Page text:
Child Brides Suffer More Later In Life

child-brides.jpgLong gone is the kohl, the henna paint and the white wedding dress she wore at her wedding. A life of hard work and early labour has caught up with Badria.

Married at 14, she had her first child at 16 and then five more in quick succession, including three miscarriages. Now in her forties her body is succumbing.

“I was responsible for the children and working on our farm,” said Badria.

Since her first pregnancy Badria has suffered from “bone ache”, a condition for which the doctors gave her drugs, but were never able to diagnose or cure.

For 11 years she has suffered from a slipped disc after having to collect wood, fetch water, work in the field and have children from a young age.

“Most days I just feel sad,” said Badria.

She also suffers from vaginal prolapse, where the muscles, ligaments, and skin in and around a woman's vagina weaken or break.

“These are all symptoms of early marriage,” said Arwa Elrabee, a gynaecologist in Sanaa. “These marriages are mostly about suffering.”

According to NGOs, health staff and researchers, there are many physical and psychological problems with early marriages, but no studies have been carried out on the long-term effects.

Medical complications

Elrabee sees around 100 patients a day. Her waiting rooms are full of black clad women wearing the `niqab’ (veil) common in Yemen. Many sit on the floor waiting patiently for their turn. “I have worked with women for 25 years,” she said. “I see the effects of early marriages every day.”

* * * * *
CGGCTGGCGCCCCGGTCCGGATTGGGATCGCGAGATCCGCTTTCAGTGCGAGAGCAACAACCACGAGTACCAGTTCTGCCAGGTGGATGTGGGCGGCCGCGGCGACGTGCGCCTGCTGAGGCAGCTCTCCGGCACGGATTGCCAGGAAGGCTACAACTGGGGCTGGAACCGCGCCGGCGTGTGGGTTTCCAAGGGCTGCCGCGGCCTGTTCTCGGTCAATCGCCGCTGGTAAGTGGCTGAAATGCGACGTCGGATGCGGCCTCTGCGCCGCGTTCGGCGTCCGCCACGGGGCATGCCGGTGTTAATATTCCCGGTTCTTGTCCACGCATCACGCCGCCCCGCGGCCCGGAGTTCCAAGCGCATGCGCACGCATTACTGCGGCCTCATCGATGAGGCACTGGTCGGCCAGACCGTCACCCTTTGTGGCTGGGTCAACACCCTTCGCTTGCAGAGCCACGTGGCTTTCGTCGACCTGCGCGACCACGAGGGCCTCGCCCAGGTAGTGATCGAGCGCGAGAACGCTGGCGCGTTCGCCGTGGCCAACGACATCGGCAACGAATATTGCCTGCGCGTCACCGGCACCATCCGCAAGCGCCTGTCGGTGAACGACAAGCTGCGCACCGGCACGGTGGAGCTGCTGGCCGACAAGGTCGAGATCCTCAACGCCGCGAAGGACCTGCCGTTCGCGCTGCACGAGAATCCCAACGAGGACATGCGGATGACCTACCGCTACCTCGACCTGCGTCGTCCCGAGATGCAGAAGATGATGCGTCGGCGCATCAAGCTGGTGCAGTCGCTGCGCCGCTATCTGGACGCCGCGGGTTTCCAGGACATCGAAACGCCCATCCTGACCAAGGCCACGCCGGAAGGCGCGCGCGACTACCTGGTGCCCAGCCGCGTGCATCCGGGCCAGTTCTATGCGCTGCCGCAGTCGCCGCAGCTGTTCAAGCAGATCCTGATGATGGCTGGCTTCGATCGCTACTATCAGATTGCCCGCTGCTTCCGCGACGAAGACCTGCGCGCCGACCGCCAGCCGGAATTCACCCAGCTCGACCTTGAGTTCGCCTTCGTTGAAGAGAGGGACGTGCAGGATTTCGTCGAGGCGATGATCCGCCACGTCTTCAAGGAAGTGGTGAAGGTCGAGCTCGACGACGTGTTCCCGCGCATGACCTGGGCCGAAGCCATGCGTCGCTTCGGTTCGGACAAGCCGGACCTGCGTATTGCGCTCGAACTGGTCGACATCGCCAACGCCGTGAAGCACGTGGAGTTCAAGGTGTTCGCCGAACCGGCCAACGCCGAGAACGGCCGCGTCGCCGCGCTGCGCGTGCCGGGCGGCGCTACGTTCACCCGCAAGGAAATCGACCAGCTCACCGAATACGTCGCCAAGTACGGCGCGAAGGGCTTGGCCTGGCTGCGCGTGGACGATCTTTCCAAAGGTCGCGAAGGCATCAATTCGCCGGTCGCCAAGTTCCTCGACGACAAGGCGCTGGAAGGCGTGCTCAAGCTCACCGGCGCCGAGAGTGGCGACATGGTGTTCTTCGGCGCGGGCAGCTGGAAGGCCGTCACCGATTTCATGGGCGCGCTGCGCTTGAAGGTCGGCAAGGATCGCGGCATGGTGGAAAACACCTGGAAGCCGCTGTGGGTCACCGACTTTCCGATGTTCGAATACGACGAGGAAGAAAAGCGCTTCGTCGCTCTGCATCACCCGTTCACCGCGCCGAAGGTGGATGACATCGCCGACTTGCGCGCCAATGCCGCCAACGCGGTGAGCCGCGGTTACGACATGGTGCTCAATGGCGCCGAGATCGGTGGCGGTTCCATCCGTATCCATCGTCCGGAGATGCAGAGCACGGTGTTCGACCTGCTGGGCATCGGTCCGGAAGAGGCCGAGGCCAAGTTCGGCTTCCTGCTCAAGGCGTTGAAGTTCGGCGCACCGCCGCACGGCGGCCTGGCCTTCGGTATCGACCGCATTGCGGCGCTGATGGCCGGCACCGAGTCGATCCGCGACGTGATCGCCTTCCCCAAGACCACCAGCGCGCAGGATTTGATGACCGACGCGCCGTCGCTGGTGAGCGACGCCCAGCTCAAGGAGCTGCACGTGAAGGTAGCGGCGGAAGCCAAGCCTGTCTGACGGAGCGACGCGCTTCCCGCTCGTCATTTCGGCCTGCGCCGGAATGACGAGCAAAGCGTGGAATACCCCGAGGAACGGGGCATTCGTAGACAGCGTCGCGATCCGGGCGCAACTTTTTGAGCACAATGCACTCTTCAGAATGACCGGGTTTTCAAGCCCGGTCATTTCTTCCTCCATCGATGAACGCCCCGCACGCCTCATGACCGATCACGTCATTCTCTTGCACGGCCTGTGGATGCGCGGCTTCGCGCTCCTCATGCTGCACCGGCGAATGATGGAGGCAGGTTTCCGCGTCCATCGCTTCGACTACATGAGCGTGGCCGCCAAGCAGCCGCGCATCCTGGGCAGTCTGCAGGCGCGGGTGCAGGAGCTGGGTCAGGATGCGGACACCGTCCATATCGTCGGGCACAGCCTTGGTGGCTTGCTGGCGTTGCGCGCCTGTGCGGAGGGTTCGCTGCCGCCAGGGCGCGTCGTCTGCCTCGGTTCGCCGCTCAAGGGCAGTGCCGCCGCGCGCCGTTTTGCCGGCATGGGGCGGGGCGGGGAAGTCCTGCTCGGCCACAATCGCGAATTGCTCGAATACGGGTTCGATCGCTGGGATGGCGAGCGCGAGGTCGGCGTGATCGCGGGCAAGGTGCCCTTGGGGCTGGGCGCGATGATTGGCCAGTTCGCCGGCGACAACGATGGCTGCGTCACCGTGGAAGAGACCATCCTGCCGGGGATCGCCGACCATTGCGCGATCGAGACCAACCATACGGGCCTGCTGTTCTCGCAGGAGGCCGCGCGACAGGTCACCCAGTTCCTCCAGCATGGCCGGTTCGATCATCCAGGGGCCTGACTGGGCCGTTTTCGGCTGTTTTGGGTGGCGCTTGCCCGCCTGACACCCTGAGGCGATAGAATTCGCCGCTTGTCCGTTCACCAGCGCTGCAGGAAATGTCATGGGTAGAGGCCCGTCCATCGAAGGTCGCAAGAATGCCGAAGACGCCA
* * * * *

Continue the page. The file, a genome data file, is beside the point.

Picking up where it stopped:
According to the 2008 International Women's Health Coalition report Child Marriage: Girls 14 and Younger At Risk, young girls run a higher risk of complications in pregnancy and childbirth than older adolescents because their bodies (bone structure, pelvis, reproductive organs) are not yet fully developed.

Many experience prolonged and obstructed labour which can lead to haemorrhage, severe infection and death. Other complications commonly include eclampsia and obstetric fistula, and vaginal and anal ruptures.

Numerous pregnancies from an early age and strenuous work take their toll. “Many women simply become handicapped by early marriages,” said Elrabee.

Just under half of Yemeni girls - 48 percent - are married before they turn 18, according to the Washington DC-based International Centre for Research on Women. This is classified as “underage”, according to the UN Convention on the Rights of the Child.

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Photo Credit:
Annasofie Flamand/IRIN

Related links:
More About Child Brides on AWR